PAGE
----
Histories of Islam

Muslims are an integral part of Canadian society, and yet their history and contributions to that society are often overlooked, says Aslam Bulbulia. Events like those in October for Islamic History Month go some ways towards changing this situation.

The Islamic history event takes place Oct. 27 at the Vancouver Public Library Central Branch. | Photo courtesy of Aslam Bulbulia

[Islamic History Month carries] in some ways a double edge of separating yourself, of treating Muslims as different, as Other,” says Bulbulia, the community engagement coordinator for the Centre for Comparative Muslim Studies who helped put together the upcoming Vancouver event for Islamic History Month. “[However], until there is a visibility of Muslims within the city, opportunities to specifically celebrate are useful, in the sense of pride for your traditions and background.”

Some of these historical Islamic traditions, as well as modern depictions of Muslim life, will be on display at Vancouver’s Islamic History Month event, which takes place Oct. 27 at the Vancouver Public Library Central Branch.

Miniatures and mehndi

Post-colonial encounters with the Muslim world tend to underplay the contributions of Muslims in the history of civilization,” explains Bulbulia. “The dark ages for Europeans were actually the golden ages for Muslims. Advances were made in terms of mathematics, astrology, medicine. [But] a lot of these contributions were largely ignored during the Renaissance and the colonial period.”

Aslam Bulbulia, community engagement coordinator for the Centre for Comparative Muslim Studies. | Photo courtesy of Aslam Bulbulia

One traditional art, calligraphy, is skill originating in some parts of the Muslim world, notes Bulbulia. “There was a religious interpretation among Sunni Muslims that discouraged the depiction of every living being, animals and people. [Such depiction] is an act of creation, and that is supposed to be only what God does. But that’s not the case in much of the Shia Muslim world, where there’s a longstanding tradition of miniature paintings that includes people being drawn.”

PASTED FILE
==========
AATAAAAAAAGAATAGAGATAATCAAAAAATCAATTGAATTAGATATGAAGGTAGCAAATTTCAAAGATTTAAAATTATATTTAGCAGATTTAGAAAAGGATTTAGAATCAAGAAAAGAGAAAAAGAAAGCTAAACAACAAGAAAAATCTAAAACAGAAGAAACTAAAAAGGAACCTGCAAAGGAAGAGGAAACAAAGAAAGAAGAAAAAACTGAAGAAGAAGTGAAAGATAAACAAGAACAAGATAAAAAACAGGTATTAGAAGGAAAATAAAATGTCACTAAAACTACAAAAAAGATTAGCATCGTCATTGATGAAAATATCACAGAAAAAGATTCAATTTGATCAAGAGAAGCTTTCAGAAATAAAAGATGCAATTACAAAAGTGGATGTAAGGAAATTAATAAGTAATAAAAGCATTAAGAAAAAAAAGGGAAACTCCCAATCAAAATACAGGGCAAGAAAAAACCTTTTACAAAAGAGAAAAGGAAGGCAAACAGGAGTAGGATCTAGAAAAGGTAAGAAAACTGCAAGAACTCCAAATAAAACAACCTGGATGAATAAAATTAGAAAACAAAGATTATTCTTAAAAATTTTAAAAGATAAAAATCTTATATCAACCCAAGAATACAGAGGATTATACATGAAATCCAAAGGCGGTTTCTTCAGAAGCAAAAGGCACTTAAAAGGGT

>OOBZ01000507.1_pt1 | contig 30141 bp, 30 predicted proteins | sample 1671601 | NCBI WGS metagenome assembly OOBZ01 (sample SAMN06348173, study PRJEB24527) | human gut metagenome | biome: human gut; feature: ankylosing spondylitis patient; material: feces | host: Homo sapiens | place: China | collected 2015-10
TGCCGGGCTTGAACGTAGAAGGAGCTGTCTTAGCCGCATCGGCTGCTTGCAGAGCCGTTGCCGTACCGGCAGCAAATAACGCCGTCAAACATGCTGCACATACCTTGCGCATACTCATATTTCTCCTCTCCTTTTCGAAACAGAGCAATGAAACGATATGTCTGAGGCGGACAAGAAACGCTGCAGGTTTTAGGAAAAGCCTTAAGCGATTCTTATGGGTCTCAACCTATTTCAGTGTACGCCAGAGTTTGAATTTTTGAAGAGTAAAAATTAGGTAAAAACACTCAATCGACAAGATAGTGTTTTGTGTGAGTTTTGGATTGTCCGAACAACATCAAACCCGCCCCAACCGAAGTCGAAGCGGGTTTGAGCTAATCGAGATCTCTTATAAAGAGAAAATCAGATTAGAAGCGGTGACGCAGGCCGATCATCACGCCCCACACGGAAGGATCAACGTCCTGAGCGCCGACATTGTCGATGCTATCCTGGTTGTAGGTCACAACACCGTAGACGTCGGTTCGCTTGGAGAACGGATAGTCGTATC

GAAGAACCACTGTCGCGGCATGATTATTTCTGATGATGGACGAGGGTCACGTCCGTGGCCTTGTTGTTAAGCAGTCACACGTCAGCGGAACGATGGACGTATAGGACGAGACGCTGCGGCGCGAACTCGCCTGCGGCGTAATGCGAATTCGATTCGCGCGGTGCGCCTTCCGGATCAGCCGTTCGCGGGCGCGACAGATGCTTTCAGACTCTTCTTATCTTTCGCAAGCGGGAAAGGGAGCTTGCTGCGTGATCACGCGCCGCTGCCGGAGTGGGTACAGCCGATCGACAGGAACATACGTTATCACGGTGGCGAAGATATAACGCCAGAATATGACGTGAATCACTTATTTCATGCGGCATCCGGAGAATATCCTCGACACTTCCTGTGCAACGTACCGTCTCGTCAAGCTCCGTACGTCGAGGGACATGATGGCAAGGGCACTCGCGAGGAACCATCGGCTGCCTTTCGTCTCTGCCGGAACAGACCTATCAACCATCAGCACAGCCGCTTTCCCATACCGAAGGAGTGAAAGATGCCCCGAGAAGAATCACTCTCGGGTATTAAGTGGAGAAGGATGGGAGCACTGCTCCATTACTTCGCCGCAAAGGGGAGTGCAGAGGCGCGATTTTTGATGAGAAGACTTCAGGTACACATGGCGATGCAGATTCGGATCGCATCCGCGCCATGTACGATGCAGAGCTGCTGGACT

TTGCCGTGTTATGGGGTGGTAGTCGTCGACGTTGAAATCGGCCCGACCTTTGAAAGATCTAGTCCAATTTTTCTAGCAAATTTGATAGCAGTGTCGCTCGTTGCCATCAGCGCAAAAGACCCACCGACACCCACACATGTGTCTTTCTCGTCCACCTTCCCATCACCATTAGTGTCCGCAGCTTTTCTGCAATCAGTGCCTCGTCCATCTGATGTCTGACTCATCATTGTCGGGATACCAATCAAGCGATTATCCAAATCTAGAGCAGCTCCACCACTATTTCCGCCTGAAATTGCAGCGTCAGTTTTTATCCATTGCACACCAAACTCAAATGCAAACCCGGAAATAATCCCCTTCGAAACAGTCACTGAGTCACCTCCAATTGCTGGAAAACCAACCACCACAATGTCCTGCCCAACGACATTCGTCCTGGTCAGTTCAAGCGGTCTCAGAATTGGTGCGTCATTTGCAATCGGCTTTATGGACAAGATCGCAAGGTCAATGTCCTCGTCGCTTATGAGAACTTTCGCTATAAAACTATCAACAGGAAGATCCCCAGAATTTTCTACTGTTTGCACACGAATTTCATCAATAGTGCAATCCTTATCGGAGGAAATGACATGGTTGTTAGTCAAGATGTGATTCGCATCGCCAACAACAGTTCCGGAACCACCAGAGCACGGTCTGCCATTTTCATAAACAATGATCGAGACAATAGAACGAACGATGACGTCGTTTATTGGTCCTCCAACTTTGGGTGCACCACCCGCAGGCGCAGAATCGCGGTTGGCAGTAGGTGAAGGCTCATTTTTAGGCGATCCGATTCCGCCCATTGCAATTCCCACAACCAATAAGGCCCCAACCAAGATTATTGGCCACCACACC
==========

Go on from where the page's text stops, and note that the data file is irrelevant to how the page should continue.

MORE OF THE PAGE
This interpretation by the Sunni Muslims led to an importance given to the written word, to the beautification of text, and to many styles of calligraphy, says Bulbulia. The Kufic script, for example, was different, “a block lettering, rather than what’s traditionally associated with Arabic calligraphy, which is round, stylistic markings.”

This script is still in use today, adds Bulbulia, and can be seen in Vancouver’s Mount Pleasant district. “At the Vancouver Mural Festival, the Centre for Comparative Muslim Studies did a mural that uses a modern version of the Kufic script. It’s a beautiful quotation from the Koran that talks about mankind being created into many different nations so that we may learn from one another.”

The Islamic History Month celebrates modern Muslim life, as well as Muslim history, continues Bulbulia. Artists will be on hand to demonstrate calligraphy techniques in person, and vis-
itors can also experience henna hand painting, an art currently in use by North African and Indian women.

Henna is a dye made from lea[ves] and used for beautification purposes [for] religious holidays and wedding celebrations, [often with] flower motifs,” says Bulbulia. “I’ve seen women in my family getting their mehndi done before big events.”

Starting conversations

Bulbulia is new to Vancouver, having emigrated from South Africa a year and a half ago.

“Every community has a lot to offer in terms of understanding the diverse nuances of histories that populations have experienced,” he says. “Whether it’s learning about the histories of African origin, whether it’s a geographic origin or a religious orientation that’s privileged – there’s always a lot to learn.”

This form of education has been at the centre of Bulbulia’s time in Canada.

“I found very beautiful people here with really good hearts who I’ve been able to learn from,” he says. “The way indigenous communities are starting conversations [to] recognize and try to rectify injustice [is] to me a tremendous motivation for social change.”

Changing society is something about which Bulbulia feels strongly.

“To be an accepting, multicultural, multi-religious society means accommodating and celebrating the needs of every community within the country,” he says.

For more information, please visit www.vpl.ca.

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